It's true that the iPhone 11 loses in some areas against the two 11 Pros, including screen technology, resolution, camera quality and battery life, but the iPhone 11 is, in its own right, a feature-rich phone at a markedly more affordable price. And after all, who doesn’t want a powerful, yet affordable iPhone?
The iPhone 11 delivers a great point-and-shoot camera (which is an improvement on the XR), runs off the same processor as the premium Pro and Pro Max and delivers solid battery life. Add the fact it produces a wonderfully rounded picture with sensational sound and the iPhone 11 is a superb all-rounder. If you want value for money combined with a good breadth of ability, it’s actually a bit of a no brainer.
Read the full iPhone 11 review
OnePlus may be slowly increasing the asking price of its handsets, but it’s packing in more tech too and rapidly closing the gap between mid-market phones and their flagship equivalents at twice the price.
Like the 7 Pro before (and here, below) it, the 7T is a great value mid-market marvel with a great camera and screen, plus features you wouldn't expect on a handset of this price such as ultra-fast charging and an in-screen fingerprint scanner – and it certainly deserves consideration. Sadly there's no 3.5mm headphone jack, but that's really the only bugbear we have with it.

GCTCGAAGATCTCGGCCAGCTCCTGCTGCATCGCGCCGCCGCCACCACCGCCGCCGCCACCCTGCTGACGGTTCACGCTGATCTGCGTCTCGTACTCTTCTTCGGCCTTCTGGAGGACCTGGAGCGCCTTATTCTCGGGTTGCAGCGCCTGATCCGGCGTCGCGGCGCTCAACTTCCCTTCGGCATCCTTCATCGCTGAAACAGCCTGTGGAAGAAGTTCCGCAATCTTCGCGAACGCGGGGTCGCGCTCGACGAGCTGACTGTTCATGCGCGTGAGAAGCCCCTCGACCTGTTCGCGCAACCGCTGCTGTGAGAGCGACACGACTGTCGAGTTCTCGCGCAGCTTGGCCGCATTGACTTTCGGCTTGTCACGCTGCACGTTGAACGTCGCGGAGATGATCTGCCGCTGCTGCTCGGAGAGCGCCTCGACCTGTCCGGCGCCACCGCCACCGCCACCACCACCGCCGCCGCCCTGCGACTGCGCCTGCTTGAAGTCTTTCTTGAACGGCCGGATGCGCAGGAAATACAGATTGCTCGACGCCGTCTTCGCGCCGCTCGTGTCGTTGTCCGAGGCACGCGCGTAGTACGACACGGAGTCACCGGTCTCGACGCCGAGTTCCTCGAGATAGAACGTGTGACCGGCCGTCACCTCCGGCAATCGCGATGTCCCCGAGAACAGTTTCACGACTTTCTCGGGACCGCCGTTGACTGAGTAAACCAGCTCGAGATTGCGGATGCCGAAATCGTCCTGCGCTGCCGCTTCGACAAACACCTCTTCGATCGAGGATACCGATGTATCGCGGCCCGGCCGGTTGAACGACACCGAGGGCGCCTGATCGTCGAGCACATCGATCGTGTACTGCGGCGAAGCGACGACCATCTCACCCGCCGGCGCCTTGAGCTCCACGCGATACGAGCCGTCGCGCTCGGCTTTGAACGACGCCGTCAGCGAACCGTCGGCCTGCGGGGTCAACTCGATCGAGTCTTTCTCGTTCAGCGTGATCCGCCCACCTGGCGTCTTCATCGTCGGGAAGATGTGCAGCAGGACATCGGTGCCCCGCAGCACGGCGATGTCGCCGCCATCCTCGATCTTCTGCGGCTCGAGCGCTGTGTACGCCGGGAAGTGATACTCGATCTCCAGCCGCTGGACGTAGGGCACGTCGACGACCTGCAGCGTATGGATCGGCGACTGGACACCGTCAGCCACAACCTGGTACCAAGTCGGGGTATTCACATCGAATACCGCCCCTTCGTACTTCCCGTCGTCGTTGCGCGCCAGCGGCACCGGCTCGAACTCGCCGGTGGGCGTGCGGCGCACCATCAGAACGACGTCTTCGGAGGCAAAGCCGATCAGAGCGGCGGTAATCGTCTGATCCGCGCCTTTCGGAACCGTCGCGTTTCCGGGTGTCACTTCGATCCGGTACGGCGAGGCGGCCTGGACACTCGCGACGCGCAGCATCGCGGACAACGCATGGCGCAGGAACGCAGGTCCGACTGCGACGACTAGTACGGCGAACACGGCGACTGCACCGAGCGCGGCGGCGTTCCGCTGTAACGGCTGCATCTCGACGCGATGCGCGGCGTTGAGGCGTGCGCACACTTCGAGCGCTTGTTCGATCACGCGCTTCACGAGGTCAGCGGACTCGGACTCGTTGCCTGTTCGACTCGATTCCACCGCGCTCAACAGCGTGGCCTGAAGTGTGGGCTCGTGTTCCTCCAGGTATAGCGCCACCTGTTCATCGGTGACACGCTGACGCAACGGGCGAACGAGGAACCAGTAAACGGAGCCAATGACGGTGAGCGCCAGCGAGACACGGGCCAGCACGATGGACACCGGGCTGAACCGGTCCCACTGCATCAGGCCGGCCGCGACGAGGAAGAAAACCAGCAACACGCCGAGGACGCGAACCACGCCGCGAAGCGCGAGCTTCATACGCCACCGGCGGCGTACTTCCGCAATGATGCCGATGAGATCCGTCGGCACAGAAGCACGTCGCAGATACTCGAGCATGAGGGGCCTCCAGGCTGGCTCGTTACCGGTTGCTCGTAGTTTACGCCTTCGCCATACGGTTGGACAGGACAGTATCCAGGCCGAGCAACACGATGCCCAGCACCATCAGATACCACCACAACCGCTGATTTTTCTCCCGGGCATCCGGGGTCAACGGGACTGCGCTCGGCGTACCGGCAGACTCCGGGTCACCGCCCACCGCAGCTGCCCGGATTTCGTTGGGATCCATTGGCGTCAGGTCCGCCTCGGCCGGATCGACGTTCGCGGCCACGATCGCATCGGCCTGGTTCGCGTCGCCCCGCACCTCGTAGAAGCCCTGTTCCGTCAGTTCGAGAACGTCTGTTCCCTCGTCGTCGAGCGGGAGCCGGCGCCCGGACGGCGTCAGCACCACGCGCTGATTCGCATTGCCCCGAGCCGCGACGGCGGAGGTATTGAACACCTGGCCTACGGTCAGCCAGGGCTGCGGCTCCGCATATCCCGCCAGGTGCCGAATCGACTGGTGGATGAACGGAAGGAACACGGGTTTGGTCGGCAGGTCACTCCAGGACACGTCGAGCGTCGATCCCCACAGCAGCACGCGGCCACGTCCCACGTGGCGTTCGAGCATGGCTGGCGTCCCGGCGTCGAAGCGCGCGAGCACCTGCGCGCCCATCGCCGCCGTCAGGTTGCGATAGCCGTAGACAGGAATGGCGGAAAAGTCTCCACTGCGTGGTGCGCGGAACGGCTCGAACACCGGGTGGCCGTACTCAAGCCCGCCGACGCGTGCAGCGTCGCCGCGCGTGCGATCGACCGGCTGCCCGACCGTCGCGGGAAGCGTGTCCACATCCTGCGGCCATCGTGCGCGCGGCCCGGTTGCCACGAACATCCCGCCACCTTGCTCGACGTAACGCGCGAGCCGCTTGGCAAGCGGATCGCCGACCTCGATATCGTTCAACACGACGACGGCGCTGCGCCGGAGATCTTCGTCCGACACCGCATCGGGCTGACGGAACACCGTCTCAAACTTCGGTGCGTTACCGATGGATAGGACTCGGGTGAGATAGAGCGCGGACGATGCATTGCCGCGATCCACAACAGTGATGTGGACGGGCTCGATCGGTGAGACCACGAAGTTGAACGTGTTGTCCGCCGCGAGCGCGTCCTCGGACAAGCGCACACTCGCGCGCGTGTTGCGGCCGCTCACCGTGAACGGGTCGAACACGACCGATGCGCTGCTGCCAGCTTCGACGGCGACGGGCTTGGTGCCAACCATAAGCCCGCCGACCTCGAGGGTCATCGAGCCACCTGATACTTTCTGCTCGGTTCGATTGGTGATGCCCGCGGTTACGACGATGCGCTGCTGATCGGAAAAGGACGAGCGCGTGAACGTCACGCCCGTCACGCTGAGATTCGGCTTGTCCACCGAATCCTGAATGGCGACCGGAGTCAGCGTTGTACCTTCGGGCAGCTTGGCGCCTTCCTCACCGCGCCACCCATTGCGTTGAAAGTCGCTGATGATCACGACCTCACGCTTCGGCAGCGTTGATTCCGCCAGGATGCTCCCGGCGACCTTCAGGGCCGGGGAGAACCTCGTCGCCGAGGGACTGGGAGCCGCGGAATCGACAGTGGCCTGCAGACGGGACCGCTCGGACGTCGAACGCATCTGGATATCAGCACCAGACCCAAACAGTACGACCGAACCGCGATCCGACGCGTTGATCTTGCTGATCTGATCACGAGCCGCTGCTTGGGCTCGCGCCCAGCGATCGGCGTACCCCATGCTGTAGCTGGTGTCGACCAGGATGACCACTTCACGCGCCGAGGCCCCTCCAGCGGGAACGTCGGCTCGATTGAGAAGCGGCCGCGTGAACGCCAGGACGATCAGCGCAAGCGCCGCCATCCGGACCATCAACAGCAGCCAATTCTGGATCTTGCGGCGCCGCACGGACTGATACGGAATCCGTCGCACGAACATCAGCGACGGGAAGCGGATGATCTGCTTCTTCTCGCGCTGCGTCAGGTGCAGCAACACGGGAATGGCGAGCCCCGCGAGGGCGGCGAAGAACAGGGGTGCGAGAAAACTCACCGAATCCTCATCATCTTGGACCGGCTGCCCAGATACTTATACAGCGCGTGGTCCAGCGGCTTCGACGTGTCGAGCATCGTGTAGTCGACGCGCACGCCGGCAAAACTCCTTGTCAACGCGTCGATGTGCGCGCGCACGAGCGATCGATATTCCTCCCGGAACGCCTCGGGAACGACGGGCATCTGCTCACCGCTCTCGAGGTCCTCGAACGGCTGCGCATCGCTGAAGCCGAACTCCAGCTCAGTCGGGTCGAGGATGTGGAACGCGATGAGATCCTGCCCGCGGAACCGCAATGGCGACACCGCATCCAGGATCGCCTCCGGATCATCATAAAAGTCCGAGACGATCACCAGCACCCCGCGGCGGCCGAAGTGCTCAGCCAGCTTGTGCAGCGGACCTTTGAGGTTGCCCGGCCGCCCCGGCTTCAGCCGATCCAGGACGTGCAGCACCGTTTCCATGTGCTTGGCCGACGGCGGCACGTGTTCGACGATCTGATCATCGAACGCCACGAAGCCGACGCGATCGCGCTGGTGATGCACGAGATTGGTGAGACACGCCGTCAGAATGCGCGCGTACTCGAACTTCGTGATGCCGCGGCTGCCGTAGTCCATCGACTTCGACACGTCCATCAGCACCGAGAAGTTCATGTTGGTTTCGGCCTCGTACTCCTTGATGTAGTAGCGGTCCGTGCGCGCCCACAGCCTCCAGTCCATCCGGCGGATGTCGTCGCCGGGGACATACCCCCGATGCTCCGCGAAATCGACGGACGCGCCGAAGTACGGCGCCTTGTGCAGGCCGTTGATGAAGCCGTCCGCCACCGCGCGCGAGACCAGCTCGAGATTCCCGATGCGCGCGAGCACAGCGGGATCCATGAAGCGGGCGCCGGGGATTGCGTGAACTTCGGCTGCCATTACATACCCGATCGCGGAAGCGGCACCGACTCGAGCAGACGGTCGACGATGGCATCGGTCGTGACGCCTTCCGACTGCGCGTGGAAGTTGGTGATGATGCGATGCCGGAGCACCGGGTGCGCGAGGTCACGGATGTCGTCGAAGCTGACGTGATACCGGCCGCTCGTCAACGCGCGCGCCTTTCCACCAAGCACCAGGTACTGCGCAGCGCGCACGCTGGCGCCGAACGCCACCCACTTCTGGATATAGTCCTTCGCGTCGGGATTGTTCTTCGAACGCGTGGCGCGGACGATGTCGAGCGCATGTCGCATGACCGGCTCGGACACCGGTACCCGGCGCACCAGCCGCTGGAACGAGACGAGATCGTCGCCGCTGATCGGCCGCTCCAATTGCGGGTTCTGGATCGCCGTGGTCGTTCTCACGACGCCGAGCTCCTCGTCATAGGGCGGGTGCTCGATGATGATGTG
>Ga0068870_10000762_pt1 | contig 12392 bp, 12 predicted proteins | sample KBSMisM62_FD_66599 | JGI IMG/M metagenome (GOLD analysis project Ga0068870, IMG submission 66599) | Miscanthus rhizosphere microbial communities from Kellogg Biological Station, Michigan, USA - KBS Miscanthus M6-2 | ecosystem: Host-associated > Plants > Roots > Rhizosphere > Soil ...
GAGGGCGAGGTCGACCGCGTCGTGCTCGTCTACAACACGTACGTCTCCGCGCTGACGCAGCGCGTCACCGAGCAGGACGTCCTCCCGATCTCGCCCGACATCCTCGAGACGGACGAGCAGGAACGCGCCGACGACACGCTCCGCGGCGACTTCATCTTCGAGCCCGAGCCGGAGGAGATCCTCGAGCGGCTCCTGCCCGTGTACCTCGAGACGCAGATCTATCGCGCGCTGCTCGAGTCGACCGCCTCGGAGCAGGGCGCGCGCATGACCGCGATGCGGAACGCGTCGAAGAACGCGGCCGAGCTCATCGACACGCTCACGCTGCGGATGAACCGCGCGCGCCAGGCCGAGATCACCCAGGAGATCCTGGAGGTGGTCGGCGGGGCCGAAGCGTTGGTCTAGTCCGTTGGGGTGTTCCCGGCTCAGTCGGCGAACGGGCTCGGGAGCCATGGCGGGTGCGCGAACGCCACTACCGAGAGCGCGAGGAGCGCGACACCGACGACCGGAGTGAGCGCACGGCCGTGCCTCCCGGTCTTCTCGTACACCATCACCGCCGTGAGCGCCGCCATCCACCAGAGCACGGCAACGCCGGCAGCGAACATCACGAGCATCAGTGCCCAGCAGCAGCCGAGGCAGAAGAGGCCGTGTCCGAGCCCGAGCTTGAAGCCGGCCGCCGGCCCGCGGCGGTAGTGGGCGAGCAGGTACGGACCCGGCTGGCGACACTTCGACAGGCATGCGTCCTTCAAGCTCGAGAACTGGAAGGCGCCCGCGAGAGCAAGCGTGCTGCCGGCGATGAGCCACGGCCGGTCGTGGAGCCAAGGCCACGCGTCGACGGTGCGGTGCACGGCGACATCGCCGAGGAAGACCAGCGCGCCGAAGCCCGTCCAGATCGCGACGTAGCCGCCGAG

This is another hugely accomplished mid-market Android phone from the in-form Chinese brand.
Read our full OnePlus 7T review
Samsung's 2020 S20 series is here, and the Korean giant has kept the upgrade simple to ensure it's another success.
It looks familiar, feels familiar and has a largely predictable list of specifications and features. But we’re in the business of marginal gains, and another year has brought just enough of those to ensure the Galaxy S20 remains a great smartphone for most people, particularly if you’re in the market for a premium phone (and certainly if you want an Android handset).
A superb screen in a manageable size, good smartphone audio, neat new features such as 5G and a 120Hz refresh rate, a smooth, fast interface and a good battery. Sometimes you just need to beat the competition, not blow them away, and the Galaxy S20 has certainly done that for now.
Read the full Samsung Galaxy S20 review
Read our Samsung S20 Ultra hands-on review
There is no denying that the iPhone 11 Pro is a brilliant phone – possibly the best, and definitely the most powerful, there has ever been. If you’re lucky enough to have the budget, we heartily recommend that you buy one, particularly if you’re a keen photographer and/or watch a lot of movies and TV shows on your phone.